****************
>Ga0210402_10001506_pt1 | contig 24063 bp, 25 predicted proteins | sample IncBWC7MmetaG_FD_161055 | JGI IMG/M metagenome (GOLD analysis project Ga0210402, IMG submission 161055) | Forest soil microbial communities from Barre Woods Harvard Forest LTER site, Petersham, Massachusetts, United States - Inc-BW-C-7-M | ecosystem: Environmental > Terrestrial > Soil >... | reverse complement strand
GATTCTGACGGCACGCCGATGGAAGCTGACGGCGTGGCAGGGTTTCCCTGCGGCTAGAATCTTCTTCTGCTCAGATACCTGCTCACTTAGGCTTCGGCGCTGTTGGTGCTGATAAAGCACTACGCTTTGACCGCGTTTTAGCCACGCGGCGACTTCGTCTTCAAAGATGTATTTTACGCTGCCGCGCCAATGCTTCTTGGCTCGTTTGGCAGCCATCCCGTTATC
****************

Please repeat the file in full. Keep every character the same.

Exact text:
>Ga0210402_10001506_pt1 | contig 24063 bp, 25 predicted proteins | sample IncBWC7MmetaG_FD_161055 | JGI IMG/M metagenome (GOLD analysis project Ga0210402, IMG submission 161055) | Forest soil microbial communities from Barre Woods Harvard Forest LTER site, Petersham, Massachusetts, United States - Inc-BW-C-7-M | ecosystem: Environmental > Terrestrial > Soil >... | reverse complement strand
GATTCTGACGGCACGCCGATGGAAGCTGACGGCGTGGCAGGGTTTCCCTGCGGCTAGAATCTTCTTCTGCTCAGATACCTGCTCACTTAGGCTTCGGCGCTGTTGGTGCTGATAAAGCACTACGCTTTGACCGCGTTTTAGCCACGCGGCGACTTCGTCTTCAAAGATGTATTTTACGCTGCCGCGCCAATGCTTCTTGGCTCGTTTGGCAGCCATCCCGTTATC